In some cases, brain injury patients will be cared for as outpatients at home (known as domiciliary care) or will attend a day care centre for neurological patients, which will continue to offer therapies and support to help continued recovery. Some community rehabilitation services for brain injury patients also take place in the home.

Inpatient care provides a more intensive rehabilitation programme involving the patient in a daily regime.

Physical recovery from brain injury

The physical process of recovering from brain injury involves the brain re-adjusting to the injury and “re-wiring” itself so that it can re-learn lost skills.This re-wiring process is known as plasticity or neuroplasticity – children naturally learn new information and skills as a result of their brains being able to make connections easily. As we get older or following brain injury this ability to make new connections in the brain can be impaired.

After brain injury, gradually a different part of the brain may take over some of the former functionality of the injured part – or new connections will be made and skills recovered. As recovery from brain injury is an ongoing process, arranging rehabilitation is always advisable, even if the patient is discharged from hospital without further therapy being arranged – the first stage is to discuss possible rehabilitation options with your GP or the neurological consultant involved.

Organisations like Headway (www.headway.org.uk) can also advise on finding rehabilitation services for a loved one with brain injury.

Adapting a home after brain injury

It may also be necessary to adapt your home to accommodate a loved one with brain injury – items like entry ramps, hand rails, lifting equipment, stair lifts, disabled bed and baths and specially adapted computers or TV equipment are now all available. Lighting and heating controls and systems can also be adapted – and doors can be widened or layout changed to help improve mobility round the home.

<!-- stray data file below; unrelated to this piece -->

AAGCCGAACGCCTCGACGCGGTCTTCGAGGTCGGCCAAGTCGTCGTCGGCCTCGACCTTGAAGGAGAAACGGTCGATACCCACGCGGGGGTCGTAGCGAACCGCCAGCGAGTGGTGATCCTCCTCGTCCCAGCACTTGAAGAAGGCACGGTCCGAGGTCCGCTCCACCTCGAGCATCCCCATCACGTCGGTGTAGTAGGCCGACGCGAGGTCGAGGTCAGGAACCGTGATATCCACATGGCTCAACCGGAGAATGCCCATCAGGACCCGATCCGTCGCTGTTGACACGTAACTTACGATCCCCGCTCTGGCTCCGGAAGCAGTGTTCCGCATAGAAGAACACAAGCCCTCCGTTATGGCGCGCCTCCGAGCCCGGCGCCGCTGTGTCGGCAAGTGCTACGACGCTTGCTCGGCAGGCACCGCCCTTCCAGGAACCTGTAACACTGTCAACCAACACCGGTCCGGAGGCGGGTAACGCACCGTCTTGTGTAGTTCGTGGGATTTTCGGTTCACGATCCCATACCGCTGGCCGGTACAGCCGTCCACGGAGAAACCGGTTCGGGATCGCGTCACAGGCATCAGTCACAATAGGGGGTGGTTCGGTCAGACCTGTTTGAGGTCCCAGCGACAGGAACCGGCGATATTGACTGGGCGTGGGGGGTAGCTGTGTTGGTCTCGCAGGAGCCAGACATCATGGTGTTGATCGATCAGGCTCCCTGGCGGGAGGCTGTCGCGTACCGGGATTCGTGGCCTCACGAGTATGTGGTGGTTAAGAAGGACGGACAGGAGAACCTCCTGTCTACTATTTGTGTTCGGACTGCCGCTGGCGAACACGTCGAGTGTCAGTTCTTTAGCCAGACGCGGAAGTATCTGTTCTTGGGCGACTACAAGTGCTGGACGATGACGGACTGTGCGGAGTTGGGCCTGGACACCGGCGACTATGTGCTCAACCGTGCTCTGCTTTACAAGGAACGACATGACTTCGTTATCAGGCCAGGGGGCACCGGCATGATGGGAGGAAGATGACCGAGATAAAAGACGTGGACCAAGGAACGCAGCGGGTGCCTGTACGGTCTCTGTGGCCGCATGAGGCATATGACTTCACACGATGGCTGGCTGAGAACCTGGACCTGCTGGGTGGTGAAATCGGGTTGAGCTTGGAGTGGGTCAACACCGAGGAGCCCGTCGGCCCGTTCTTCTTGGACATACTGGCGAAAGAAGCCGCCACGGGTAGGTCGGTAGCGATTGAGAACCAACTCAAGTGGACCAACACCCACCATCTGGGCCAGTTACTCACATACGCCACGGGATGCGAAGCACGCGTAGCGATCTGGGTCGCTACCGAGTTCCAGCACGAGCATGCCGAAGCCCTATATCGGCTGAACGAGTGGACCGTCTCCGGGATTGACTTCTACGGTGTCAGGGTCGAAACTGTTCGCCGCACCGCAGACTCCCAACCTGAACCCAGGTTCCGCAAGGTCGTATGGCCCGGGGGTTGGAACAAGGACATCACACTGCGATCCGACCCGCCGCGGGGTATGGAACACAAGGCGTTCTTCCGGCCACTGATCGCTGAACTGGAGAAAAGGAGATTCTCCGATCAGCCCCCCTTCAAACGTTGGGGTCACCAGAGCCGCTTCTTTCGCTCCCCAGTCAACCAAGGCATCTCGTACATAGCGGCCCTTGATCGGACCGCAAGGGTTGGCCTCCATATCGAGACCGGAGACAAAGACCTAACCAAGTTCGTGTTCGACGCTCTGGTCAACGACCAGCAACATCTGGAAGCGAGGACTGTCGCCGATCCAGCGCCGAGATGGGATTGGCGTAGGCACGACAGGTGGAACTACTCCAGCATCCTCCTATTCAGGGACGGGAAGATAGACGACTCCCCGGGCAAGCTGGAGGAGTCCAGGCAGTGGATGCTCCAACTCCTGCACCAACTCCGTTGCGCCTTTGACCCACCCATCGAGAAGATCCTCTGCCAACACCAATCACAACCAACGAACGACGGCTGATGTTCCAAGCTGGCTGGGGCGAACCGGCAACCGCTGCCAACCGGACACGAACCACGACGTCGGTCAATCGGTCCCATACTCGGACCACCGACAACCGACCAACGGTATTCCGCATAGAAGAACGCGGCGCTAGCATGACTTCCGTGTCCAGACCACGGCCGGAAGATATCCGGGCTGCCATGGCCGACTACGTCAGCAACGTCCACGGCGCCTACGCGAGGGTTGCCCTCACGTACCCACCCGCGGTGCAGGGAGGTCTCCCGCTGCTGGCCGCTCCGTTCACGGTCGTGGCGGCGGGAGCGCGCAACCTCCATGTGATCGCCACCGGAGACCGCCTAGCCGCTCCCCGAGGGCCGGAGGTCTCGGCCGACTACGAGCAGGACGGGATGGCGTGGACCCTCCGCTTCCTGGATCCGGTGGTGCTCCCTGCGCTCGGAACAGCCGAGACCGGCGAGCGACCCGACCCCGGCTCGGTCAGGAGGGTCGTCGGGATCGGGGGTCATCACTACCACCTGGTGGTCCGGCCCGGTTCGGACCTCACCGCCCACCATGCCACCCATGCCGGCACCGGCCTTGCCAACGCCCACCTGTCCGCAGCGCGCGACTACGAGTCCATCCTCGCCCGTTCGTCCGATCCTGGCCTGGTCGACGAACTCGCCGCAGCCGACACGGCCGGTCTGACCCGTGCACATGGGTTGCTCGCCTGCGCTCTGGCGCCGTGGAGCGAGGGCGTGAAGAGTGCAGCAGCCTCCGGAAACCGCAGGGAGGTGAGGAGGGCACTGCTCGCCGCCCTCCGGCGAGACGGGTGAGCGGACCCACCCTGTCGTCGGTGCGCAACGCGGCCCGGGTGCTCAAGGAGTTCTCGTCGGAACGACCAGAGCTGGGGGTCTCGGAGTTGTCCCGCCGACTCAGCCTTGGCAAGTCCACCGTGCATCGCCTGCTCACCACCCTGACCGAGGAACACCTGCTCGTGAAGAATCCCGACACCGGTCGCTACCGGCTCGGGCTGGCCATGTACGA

The local authority will advise on adapting a home for those with brain injury and can arrange for an occupational therapist to assess the home. Sometimes funding is provided to cover adaptions to a home for disabled use under the Disabled Facilities Grant, which is means-tested and available in the UK – Scotland has its own funding system under the local authorities, however.

There are now private providers of equipment for adapting a home for use after brain injury and compensation settlements for brain injury will usually include a sum to cover any adaptions to the home, especially after catastrophic brain injury. 

If you or a loved one has suffered brain injury in an accident, a specialist brain injury solicitor will be able to advise on obtaining compensation and any funding available to help with rehabilitation or adapting your home.

 

<p>Leo Wyatt is a freelance writer & journalist who graduated from Birmingham University. Leo has worked for several newspapers in the midlands but now spends most of his time writing articles for companies, websites and businesses on a freelance basis. Leo also has particular interests in politics, law and health.<span id="pastemarkerend"><br>
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Leo Wyatt is a freelance writer & journalist who graduated from Birmingham University. Leo has worked for several newspapers in the midlands but now spends most of his time writing articles for companies, websites and businesses on a freelance basis. Leo also has particular interests in politics, law and health.